Dancing with Diana – 2 - A Big Enough Christianity (Bruce Epperly)

How big is your Christianity?  That is the question Bruce Epperly raises in this second installment of his engagement with Diana Butler Bass's book Christianity After Religion He speaks of  Anne Rice's decision to walk away from a Christianity that had too many "anti's" to it and then recounts a conversation with the member of a church pastored by a famous author.  The person was surprised at Bruce's open faith.  As I read the essay, I did so as I was participating in a missional conference that carries the title "Mercy Not Sacrifice."   In his presentation on Tuesday afternoon, Richard Beck, professor of psychology at Abilene Christian College and author of the book Unclean: Meditations on Purity, Hospitality, and Mortality, spoke of our attempts to define the outsider and often do so in terms of disgust and contempt.  In contrast to this, there is Jesus' word about embracing the other.  Indeed, Jesus touched the leper, and in doing so made himself vulnerable to being made unclean and thus an outsider.  What is God's desire?  In what way does mercy trump sacrifice, as Dr. Walter Brueggemann suggested in his presentation?  


Dancing with Diana – 2 - A Big Enough Christianity
Bruce Epperly

In my dance with Diana Butler Bass’ Christianity After ReligionI was struck by author Anne Rice’s resignation from Christianity. (20) She quit being a Christian because the Christianity she was hearing about was anti-secular humanism, anti-science, anti-contraception, anti-Democrat, and anti-life.  I would add, with many of today’s seekers, anti-GLBL as well.  I am with her!  That is not my faith, if this is what it means to be Christian.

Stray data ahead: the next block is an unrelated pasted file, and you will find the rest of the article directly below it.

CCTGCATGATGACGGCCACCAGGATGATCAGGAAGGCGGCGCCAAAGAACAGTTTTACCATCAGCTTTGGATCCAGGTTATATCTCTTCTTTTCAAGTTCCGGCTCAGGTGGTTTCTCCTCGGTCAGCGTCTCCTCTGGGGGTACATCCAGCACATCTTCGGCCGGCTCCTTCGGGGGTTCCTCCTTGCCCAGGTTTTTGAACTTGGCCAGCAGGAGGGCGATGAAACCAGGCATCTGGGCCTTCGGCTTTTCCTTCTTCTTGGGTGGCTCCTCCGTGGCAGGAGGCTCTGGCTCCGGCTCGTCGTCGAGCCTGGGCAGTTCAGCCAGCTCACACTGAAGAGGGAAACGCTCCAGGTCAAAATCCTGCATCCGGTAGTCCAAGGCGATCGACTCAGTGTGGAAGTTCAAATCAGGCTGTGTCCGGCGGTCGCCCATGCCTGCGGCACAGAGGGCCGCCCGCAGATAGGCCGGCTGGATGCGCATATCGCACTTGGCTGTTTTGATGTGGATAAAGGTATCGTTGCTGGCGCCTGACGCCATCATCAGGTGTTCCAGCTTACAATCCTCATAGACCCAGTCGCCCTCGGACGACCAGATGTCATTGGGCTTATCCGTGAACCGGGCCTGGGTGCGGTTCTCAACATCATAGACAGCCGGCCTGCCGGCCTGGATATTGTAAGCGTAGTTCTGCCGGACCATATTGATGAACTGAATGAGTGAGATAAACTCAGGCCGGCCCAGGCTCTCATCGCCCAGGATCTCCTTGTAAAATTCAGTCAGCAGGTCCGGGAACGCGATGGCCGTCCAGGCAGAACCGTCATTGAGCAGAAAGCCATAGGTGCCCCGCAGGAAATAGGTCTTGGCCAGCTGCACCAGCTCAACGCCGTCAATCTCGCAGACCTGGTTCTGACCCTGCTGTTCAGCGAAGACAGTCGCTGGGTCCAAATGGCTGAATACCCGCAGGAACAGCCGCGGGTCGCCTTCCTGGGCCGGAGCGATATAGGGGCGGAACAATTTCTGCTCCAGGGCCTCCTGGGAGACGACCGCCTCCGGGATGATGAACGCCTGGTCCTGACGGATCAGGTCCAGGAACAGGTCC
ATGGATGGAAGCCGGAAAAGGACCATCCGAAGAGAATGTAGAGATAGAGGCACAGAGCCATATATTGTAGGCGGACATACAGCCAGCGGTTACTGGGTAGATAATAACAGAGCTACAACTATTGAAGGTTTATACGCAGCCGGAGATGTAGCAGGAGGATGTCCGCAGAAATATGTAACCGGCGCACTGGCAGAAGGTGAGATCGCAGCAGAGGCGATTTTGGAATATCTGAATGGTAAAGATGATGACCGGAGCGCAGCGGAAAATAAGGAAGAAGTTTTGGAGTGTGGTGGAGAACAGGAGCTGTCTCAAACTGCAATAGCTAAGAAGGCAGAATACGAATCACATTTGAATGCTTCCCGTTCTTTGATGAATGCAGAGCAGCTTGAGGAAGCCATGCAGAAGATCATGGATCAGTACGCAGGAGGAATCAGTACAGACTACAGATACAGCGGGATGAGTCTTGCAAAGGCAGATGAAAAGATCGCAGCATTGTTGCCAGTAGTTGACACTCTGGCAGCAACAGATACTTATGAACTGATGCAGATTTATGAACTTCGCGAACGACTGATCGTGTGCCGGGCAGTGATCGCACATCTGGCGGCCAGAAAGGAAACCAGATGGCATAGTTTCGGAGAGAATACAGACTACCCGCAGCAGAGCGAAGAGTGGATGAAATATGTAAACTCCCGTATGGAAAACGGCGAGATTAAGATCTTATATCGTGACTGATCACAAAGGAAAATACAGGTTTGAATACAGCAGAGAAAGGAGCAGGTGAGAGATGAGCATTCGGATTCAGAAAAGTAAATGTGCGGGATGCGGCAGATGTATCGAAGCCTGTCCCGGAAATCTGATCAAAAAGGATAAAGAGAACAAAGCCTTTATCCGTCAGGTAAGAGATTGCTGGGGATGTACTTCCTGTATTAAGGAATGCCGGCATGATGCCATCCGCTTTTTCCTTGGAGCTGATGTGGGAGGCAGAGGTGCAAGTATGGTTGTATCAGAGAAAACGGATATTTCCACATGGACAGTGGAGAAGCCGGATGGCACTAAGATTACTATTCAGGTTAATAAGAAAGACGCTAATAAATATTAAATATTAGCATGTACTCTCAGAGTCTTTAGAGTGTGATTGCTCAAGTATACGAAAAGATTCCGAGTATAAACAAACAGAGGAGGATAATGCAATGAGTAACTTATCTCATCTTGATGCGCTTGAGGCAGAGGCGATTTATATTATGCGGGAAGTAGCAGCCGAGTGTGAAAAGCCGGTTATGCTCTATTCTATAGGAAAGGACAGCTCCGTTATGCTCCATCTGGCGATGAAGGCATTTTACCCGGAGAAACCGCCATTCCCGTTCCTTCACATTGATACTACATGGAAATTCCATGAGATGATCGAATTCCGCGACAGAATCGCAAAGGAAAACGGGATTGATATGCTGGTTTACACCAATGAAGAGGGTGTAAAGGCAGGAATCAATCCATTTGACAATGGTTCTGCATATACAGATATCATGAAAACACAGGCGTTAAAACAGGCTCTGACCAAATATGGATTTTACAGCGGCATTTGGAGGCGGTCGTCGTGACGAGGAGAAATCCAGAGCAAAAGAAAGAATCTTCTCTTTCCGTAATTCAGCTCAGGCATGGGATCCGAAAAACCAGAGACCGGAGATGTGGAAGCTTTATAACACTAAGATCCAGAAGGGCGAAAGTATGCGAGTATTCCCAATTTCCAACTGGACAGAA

Recently, I had a surprising conversation on a plane flight.  My seat-mate was from a church pastored by a popular Christian author.  We had a nice conversation, all the way through, but he was amazed that I was a supporter of President Obama.  His brand of Christianity couldn’t imagine a follower of Jesus being for universal health care, social safety nets, and openness to the GLBT community.  That happens often enough to many us that we want to apologize to seekers when we call ourselves Christian – “I’m a Christian, but….” or “I’m a progressive Christian.”  Many of us want to claim Jesus as our teacher, inspiration, and healer, but are tired of being “Christian buts.”

One of my professors Bernard Loomer spoke of size [or what I call “stature”] as essential to healthy religion.  Loomer noted that if a religious doctrine didn’t have “size,” he wasn’t interested in it, even if it claimed to be “orthodox.”  What Loomer meant was that we needed a faith that was large enough to contain diverse visions of reality and understandings of the human condition without losing its dynamic and growing center. 

To many Christians, having a small and unyielding faith is a virtue.  They believe fidelity involves excluding as much diversity – and reality – as possible.  They assume that everything we need to know about life is found in a nineteenth century interpretation of scripture, the rationalism that gave us the lifeless Bible of fundamentalism and a static unscientific, anti-ecological, and parochial faith that many identify with “orthodoxy.”